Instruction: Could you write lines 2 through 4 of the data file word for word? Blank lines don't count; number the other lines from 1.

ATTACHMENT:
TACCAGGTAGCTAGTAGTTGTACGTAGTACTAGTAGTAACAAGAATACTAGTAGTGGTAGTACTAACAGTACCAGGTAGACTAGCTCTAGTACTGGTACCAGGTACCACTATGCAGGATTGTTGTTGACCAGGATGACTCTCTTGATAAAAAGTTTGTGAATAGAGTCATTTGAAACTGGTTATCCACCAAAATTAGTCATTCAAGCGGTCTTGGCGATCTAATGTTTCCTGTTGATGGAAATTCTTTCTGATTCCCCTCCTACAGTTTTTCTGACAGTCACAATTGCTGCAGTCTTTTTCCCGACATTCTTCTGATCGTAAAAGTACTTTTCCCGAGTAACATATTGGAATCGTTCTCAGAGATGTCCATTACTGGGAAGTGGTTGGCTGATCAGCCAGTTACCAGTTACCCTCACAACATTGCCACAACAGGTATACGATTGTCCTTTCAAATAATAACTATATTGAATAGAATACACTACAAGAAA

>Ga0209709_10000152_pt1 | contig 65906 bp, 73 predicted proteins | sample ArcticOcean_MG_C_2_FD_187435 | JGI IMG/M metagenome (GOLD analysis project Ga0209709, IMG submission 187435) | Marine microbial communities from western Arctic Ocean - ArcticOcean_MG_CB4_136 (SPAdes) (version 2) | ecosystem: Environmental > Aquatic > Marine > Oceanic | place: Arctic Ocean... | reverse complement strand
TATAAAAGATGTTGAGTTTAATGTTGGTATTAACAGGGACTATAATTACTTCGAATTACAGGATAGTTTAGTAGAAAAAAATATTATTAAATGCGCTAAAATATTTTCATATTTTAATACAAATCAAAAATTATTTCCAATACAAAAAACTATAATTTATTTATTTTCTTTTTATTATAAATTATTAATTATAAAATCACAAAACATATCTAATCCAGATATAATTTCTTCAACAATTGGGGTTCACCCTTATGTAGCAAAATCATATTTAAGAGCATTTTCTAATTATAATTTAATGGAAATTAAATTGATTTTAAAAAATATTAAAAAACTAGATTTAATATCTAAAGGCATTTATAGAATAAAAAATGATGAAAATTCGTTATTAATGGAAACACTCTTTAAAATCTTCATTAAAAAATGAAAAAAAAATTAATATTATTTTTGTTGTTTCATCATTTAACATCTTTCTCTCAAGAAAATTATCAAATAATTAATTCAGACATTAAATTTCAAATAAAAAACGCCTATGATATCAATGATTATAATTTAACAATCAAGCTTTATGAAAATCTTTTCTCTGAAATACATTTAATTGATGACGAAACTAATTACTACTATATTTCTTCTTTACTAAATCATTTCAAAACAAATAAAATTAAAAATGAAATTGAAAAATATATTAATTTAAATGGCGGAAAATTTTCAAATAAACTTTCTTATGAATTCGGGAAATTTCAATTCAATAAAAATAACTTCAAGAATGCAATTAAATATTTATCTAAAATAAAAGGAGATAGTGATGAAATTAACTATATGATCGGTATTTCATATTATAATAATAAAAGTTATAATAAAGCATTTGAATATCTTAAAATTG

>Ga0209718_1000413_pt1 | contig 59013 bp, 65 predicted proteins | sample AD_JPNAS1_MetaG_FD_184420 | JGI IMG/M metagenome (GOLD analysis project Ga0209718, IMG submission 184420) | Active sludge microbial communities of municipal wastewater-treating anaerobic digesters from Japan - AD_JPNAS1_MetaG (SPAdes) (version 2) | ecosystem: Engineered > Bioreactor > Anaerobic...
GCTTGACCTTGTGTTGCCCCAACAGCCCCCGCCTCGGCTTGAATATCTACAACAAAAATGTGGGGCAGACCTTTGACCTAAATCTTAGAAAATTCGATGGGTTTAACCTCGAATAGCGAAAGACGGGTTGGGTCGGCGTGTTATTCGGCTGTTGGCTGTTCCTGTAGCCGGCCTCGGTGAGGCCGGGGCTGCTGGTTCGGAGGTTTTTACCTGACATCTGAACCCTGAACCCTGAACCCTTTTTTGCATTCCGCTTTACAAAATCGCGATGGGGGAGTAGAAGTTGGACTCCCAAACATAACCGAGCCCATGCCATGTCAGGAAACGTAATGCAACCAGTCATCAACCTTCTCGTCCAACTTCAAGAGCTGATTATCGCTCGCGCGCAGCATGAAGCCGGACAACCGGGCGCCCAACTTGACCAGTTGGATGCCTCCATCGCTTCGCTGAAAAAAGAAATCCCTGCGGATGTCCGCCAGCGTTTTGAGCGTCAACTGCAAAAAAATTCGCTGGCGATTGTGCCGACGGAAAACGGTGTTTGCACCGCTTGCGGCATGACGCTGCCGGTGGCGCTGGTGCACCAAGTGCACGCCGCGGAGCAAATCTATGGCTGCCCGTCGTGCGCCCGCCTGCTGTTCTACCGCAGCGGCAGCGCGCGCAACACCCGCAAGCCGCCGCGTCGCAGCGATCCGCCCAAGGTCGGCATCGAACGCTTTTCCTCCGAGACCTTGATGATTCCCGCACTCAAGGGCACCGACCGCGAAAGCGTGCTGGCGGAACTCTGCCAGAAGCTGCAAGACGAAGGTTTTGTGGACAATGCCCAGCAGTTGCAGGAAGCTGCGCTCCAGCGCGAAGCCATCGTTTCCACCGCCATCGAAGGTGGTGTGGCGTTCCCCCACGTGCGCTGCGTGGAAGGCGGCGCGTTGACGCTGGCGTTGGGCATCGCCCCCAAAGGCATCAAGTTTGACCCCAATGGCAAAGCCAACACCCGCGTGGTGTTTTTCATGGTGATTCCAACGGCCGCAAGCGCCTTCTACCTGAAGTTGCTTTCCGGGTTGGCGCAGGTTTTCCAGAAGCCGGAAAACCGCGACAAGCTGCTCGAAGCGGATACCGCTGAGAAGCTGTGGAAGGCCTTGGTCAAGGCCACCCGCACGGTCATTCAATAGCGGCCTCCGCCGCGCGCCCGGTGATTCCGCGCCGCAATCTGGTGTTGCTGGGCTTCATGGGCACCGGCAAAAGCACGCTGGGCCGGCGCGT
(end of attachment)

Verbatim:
>Ga0209709_10000152_pt1 | contig 65906 bp, 73 predicted proteins | sample ArcticOcean_MG_C_2_FD_187435 | JGI IMG/M metagenome (GOLD analysis project Ga0209709, IMG submission 187435) | Marine microbial communities from western Arctic Ocean - ArcticOcean_MG_CB4_136 (SPAdes) (version 2) | ecosystem: Environmental > Aquatic > Marine > Oceanic | place: Arctic Ocean... | reverse complement strand
TATAAAAGATGTTGAGTTTAATGTTGGTATTAACAGGGACTATAATTACTTCGAATTACAGGATAGTTTAGTAGAAAAAAATATTATTAAATGCGCTAAAATATTTTCATATTTTAATACAAATCAAAAATTATTTCCAATACAAAAAACTATAATTTATTTATTTTCTTTTTATTATAAATTATTAATTATAAAATCACAAAACATATCTAATCCAGATATAATTTCTTCAACAATTGGGGTTCACCCTTATGTAGCAAAATCATATTTAAGAGCATTTTCTAATTATAATTTAATGGAAATTAAATTGATTTTAAAAAATATTAAAAAACTAGATTTAATATCTAAAGGCATTTATAGAATAAAAAATGATGAAAATTCGTTATTAATGGAAACACTCTTTAAAATCTTCATTAAAAAATGAAAAAAAAATTAATATTATTTTTGTTGTTTCATCATTTAACATCTTTCTCTCAAGAAAATTATCAAATAATTAATTCAGACATTAAATTTCAAATAAAAAACGCCTATGATATCAATGATTATAATTTAACAATCAAGCTTTATGAAAATCTTTTCTCTGAAATACATTTAATTGATGACGAAACTAATTACTACTATATTTCTTCTTTACTAAATCATTTCAAAACAAATAAAATTAAAAATGAAATTGAAAAATATATTAATTTAAATGGCGGAAAATTTTCAAATAAACTTTCTTATGAATTCGGGAAATTTCAATTCAATAAAAATAACTTCAAGAATGCAATTAAATATTTATCTAAAATAAAAGGAGATAGTGATGAAATTAACTATATGATCGGTATTTCATATTATAATAATAAAAGTTATAATAAAGCATTTGAATATCTTAAAATTG

>Ga0209718_1000413_pt1 | contig 59013 bp, 65 predicted proteins | sample AD_JPNAS1_MetaG_FD_184420 | JGI IMG/M metagenome (GOLD analysis project Ga0209718, IMG submission 184420) | Active sludge microbial communities of municipal wastewater-treating anaerobic digesters from Japan - AD_JPNAS1_MetaG (SPAdes) (version 2) | ecosystem: Engineered > Bioreactor > Anaerobic...